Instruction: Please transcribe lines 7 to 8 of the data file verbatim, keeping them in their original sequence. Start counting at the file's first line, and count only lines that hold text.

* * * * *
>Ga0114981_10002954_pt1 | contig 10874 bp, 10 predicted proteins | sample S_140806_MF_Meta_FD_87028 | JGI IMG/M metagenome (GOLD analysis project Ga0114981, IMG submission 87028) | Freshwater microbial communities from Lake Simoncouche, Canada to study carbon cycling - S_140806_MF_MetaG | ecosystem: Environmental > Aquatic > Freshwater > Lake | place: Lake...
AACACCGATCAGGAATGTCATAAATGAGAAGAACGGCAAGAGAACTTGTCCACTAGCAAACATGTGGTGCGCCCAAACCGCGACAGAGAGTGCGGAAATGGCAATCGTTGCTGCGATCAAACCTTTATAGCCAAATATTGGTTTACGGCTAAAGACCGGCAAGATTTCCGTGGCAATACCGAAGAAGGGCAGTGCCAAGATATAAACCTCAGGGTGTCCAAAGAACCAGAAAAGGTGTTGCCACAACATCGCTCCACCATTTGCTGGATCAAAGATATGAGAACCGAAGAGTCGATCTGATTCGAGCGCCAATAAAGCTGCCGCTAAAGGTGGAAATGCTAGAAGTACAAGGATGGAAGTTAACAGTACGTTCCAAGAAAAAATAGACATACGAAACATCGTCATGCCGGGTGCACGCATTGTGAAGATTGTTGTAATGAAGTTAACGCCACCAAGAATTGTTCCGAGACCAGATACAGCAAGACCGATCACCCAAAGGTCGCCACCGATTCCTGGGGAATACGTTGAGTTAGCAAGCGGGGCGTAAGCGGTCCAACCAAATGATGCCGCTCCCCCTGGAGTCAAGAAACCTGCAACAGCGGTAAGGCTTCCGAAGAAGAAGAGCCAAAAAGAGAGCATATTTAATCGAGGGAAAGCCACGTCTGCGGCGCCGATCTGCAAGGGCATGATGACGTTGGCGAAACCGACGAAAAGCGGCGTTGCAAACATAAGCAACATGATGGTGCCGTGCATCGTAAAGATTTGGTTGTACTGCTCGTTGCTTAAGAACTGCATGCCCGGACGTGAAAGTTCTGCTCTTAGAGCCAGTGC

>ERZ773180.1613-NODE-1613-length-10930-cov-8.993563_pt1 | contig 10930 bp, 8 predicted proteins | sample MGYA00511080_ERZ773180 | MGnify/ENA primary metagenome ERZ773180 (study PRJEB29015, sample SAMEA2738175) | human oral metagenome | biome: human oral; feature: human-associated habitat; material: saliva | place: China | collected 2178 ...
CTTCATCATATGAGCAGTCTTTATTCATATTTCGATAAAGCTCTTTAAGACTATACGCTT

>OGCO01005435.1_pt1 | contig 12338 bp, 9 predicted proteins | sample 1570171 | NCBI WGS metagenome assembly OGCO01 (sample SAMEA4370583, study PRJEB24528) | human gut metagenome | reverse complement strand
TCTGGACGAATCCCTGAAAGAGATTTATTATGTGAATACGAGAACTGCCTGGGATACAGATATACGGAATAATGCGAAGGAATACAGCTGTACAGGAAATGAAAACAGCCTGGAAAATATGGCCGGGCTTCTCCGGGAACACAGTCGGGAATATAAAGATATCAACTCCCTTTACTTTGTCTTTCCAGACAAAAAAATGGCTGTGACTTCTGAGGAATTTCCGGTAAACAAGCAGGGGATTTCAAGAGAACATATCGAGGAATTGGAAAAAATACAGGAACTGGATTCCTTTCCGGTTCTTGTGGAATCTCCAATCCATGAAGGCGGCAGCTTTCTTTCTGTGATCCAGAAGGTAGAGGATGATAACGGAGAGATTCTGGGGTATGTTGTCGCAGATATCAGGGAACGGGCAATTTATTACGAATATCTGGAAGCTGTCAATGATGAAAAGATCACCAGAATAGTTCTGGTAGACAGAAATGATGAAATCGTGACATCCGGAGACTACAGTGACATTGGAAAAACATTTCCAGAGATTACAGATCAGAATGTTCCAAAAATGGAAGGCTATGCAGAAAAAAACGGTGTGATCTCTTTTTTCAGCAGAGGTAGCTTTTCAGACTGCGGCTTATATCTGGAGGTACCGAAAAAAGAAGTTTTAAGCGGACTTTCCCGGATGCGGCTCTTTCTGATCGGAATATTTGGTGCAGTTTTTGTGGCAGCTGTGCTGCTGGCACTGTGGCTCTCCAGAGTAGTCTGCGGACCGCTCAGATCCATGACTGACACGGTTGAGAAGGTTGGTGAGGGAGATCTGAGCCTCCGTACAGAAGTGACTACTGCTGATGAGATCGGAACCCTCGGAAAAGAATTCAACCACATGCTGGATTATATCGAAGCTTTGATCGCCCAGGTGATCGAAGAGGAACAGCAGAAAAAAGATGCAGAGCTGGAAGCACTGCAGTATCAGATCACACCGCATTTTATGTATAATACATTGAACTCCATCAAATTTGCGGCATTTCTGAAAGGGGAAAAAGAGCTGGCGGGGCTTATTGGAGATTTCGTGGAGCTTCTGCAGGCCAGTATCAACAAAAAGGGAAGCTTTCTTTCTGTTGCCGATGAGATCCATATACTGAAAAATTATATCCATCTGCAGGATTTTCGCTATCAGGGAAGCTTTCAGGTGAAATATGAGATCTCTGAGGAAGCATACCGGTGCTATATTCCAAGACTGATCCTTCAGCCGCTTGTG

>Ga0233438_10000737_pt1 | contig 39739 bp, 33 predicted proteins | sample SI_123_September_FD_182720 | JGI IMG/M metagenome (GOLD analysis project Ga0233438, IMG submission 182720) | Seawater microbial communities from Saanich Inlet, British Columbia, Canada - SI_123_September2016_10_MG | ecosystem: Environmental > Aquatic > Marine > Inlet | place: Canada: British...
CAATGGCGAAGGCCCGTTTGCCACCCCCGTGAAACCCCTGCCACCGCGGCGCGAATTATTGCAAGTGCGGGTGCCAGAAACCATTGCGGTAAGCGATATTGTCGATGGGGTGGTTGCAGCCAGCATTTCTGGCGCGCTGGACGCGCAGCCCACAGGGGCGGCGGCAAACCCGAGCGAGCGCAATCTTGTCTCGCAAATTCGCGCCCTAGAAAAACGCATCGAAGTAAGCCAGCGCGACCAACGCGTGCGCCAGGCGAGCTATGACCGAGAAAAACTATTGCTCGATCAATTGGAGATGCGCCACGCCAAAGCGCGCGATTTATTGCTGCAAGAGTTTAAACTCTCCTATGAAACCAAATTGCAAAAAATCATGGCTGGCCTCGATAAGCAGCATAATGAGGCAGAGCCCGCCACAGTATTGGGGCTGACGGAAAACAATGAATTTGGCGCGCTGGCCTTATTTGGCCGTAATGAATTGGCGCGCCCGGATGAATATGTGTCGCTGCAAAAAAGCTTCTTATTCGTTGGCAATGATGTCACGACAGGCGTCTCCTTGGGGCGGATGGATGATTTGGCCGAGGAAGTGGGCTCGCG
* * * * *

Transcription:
>Ga0233438_10000737_pt1 | contig 39739 bp, 33 predicted proteins | sample SI_123_September_FD_182720 | JGI IMG/M metagenome (GOLD analysis project Ga0233438, IMG submission 182720) | Seawater microbial communities from Saanich Inlet, British Columbia, Canada - SI_123_September2016_10_MG | ecosystem: Environmental > Aquatic > Marine > Inlet | place: Canada: British...
CAATGGCGAAGGCCCGTTTGCCACCCCCGTGAAACCCCTGCCACCGCGGCGCGAATTATTGCAAGTGCGGGTGCCAGAAACCATTGCGGTAAGCGATATTGTCGATGGGGTGGTTGCAGCCAGCATTTCTGGCGCGCTGGACGCGCAGCCCACAGGGGCGGCGGCAAACCCGAGCGAGCGCAATCTTGTCTCGCAAATTCGCGCCCTAGAAAAACGCATCGAAGTAAGCCAGCGCGACCAACGCGTGCGCCAGGCGAGCTATGACCGAGAAAAACTATTGCTCGATCAATTGGAGATGCGCCACGCCAAAGCGCGCGATTTATTGCTGCAAGAGTTTAAACTCTCCTATGAAACCAAATTGCAAAAAATCATGGCTGGCCTCGATAAGCAGCATAATGAGGCAGAGCCCGCCACAGTATTGGGGCTGACGGAAAACAATGAATTTGGCGCGCTGGCCTTATTTGGCCGTAATGAATTGGCGCGCCCGGATGAATATGTGTCGCTGCAAAAAAGCTTCTTATTCGTTGGCAATGATGTCACGACAGGCGTCTCCTTGGGGCGGATGGATGATTTGGCCGAGGAAGTGGGCTCGCG